Industrial metals stocks rocketed higher at the end of 2017, with market players loading up on long positions in anticipation of a first quarter infrastructure spending bill. Delays dampened buying interest into February when tariff threats intensified volatility and selling pressure. Recent presidential comments that Congress won't pass a bill until after the mid-term elections have added another headwind, perhaps killing the nascent uptrend dead in its tracks.

Steel could follow a different path than copper or iron plays in the coming months, with tariffs and retaliation taking the metal into unknown territory. Conversely, gold and silver look good right here, set to benefit from an inflation surge that could overwhelm the Federal Reserve. This mixed environment tells armchair technicians to watch key levels on all major metals because underlying themes could change at any time. (See also: Gold Completes 5-Year Breakout Pattern.)

The SPDR S&P Metals and Mining ETF (XME) posted a lower high after bouncing off a deep low during last decade's economic collapse and entered a severe decline that accelerated through 2015, hitting an all-time low at $11.38 in January 2016. The subsequent bounce mounted the .618 retracement of the 2014 into 2016 selling wave and stalled in December, building a minor top ahead of a rounded correction that yielded a fresh test at resistance in December 2017.

A January breakout cut through the prior high after reaching the .786 retracement, signaling a potential long-term top. The fund is now sitting on the 200-day exponential moving average (EMA), engaged in its fourth test at that level in the past five months, with a breakdown raising the odds for a trip into the 2017 low in the upper $20s. Risk for a greater decline seems low at this time, given the backdrop of a strong world economy and this fund's heavy precious metals component. (See also: Investing in the Metals Markets.)

Freeport-McMoRan Inc. (FCX) shares hit a 15-year low at $3.52 in January 2016 after breaking support at the 2008 bear market low at $7.85. A two-legged bounce stalled at the .382 retracement level at the end of 2006, yielding a decline that established resistance in the mid-teens. The stock broke out above that level in December 2017, surging to a two-year high at $20.25 in January 2018, ahead of a downturn that has now posted a lower high.

The decline has neared support at the 200-day EMA near $16, but the lower high may sap energy during the next bounce, adding a second lower high that completes a descending triangle or channel. It will now take a rally above $19 to improve the technical tone for Freeport shares and generate the buying pressure needed for a rally into the next resistance level, marked by the 2015 high at $23.97. Price action since April 2016 has tracked a rising highs trendline that is slowly approaching that level, signaling limited gains even if bulls take charge.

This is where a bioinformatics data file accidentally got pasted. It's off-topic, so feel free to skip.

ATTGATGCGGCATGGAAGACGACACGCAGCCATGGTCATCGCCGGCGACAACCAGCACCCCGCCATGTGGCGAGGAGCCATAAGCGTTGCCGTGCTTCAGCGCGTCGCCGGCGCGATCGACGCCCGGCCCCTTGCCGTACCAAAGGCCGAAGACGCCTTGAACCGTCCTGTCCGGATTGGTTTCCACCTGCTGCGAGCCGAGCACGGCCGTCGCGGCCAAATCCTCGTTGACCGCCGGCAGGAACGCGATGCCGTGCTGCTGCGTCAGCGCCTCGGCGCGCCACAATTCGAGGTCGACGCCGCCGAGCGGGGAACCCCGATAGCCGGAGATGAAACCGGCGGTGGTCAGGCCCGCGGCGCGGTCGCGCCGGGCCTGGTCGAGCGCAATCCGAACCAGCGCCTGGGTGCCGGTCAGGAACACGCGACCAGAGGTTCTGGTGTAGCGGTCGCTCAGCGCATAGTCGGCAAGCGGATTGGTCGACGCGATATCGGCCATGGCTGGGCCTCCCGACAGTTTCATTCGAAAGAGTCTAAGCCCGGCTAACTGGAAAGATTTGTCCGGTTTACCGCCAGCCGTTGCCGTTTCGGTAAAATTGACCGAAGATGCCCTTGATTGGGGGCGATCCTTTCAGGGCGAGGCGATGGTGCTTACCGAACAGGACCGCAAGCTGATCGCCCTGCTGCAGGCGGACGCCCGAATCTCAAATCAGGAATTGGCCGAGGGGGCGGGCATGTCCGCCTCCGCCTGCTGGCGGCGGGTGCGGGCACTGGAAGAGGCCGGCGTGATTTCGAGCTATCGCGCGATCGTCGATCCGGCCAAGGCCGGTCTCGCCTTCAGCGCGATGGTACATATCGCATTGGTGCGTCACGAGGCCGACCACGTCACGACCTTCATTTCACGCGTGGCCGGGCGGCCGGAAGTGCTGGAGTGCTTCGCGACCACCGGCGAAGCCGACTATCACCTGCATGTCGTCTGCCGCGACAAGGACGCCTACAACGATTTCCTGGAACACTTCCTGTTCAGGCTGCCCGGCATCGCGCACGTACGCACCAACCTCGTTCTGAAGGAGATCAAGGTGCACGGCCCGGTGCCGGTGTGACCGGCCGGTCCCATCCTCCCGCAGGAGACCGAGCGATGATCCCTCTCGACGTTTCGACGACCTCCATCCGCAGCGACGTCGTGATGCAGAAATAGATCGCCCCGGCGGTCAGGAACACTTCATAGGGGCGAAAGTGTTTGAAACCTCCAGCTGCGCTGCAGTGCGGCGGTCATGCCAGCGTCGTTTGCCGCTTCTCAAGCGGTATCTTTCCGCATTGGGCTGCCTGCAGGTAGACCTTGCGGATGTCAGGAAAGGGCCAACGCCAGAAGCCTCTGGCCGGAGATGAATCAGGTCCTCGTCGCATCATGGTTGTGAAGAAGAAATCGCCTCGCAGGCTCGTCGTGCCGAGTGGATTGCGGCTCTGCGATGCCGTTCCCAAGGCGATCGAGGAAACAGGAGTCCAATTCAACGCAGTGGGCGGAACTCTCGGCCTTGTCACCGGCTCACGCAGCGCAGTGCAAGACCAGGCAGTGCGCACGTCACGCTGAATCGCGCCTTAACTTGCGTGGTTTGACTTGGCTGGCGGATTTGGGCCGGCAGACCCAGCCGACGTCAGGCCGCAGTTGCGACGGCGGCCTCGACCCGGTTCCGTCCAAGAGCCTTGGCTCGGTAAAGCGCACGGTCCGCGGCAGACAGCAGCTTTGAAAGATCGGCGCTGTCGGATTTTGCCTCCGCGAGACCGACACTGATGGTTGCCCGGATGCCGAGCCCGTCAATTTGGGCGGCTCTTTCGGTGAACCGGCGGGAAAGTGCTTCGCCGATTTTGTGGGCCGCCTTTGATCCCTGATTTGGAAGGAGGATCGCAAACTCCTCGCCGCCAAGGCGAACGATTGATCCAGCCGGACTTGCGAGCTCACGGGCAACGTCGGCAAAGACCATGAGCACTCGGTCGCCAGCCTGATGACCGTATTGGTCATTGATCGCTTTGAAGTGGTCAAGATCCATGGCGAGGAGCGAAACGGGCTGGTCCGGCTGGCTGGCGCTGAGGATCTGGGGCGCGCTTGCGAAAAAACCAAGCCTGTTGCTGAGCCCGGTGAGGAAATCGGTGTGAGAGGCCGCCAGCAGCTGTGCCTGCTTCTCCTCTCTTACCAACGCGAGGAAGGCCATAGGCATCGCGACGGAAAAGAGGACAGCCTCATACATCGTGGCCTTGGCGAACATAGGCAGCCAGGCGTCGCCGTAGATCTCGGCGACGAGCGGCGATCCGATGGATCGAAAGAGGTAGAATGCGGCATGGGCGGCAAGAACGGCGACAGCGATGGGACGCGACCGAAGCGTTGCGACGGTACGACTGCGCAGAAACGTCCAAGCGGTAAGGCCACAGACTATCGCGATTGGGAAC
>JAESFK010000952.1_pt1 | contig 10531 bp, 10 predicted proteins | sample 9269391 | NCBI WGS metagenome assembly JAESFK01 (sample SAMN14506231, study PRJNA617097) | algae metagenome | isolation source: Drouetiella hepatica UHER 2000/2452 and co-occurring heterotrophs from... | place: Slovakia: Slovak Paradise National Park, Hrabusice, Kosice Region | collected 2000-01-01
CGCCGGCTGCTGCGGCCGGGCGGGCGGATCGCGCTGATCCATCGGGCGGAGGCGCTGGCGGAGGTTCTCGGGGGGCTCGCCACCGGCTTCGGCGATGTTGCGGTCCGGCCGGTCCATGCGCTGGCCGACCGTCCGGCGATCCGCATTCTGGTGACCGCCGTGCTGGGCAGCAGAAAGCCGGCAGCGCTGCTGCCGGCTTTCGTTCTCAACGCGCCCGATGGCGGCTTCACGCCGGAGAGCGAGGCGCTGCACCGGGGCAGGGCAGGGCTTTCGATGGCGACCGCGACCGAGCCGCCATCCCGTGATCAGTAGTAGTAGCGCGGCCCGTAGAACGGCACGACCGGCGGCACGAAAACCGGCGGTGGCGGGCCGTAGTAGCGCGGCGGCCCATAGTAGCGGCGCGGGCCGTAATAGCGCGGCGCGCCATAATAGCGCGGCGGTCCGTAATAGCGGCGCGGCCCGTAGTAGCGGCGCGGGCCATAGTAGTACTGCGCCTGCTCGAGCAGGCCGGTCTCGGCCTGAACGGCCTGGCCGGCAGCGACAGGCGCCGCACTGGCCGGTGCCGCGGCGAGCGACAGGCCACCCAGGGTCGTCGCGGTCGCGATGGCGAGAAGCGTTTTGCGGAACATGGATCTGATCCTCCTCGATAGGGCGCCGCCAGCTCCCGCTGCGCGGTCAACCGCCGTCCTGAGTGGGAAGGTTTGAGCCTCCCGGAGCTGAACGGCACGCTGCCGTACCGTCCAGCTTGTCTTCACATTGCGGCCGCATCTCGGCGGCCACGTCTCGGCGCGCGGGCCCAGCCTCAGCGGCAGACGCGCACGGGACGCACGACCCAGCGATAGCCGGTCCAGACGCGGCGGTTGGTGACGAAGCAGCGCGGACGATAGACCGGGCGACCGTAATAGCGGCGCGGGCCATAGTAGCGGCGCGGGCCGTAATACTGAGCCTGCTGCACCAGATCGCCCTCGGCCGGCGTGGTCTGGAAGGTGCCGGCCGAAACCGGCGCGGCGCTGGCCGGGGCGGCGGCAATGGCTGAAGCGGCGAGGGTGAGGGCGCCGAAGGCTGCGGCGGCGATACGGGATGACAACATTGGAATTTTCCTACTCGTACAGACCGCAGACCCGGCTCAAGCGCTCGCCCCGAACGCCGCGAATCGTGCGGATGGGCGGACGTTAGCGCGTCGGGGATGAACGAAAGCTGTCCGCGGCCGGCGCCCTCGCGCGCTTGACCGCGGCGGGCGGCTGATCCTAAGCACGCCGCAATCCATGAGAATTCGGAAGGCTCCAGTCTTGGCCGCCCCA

[Learn more about identifying patterns on stock charts in Chapter 5 of the Technical Analysis course on the Investopedia Academy]

Cleveland-Cliffs Inc. (CLF) shares bottomed out with other metals stocks in the first quarter of 2016, hitting the lowest low since the 1987 crash, and surged higher into February 2017. The rally ended at the .386 retracement level of the 2013 into 2016 selling wave, failing to make a dent in the much steeper decline that started in 2011. Low-energy price action since that time is getting dangerously close to a sell-off that completes a complex head and shoulders top.

A breakdown through the neckline at $6.00 would end the two-year recovery attempt and favor a decline that could reach the 2016 low. This seems implausible given world economic strength, but iron ore continues to struggle and could take another hit if the U.S. and China escalate their developing trade war. It will now take a rally above the potential right shoulder at $9.15 to shift the technical tone in favor of long-suffering bulls. (For more, see: Cleveland-Cliffs Stock: Uptrend Hanging by a Thread.)

The Bottom Line

Industrial metals stocks could be topping out despite the potential for heavy U.S. infrastructure spending in coming years, highlighting the corrosive impact of trade conflicts between major world powers. (For additional reading, check out: Beyond Gold: Top Picks in Industrial Metals.)

<Disclosure: The author held shares of Cleveland-Cliffs Inc. in a long-term account at the time of publication.>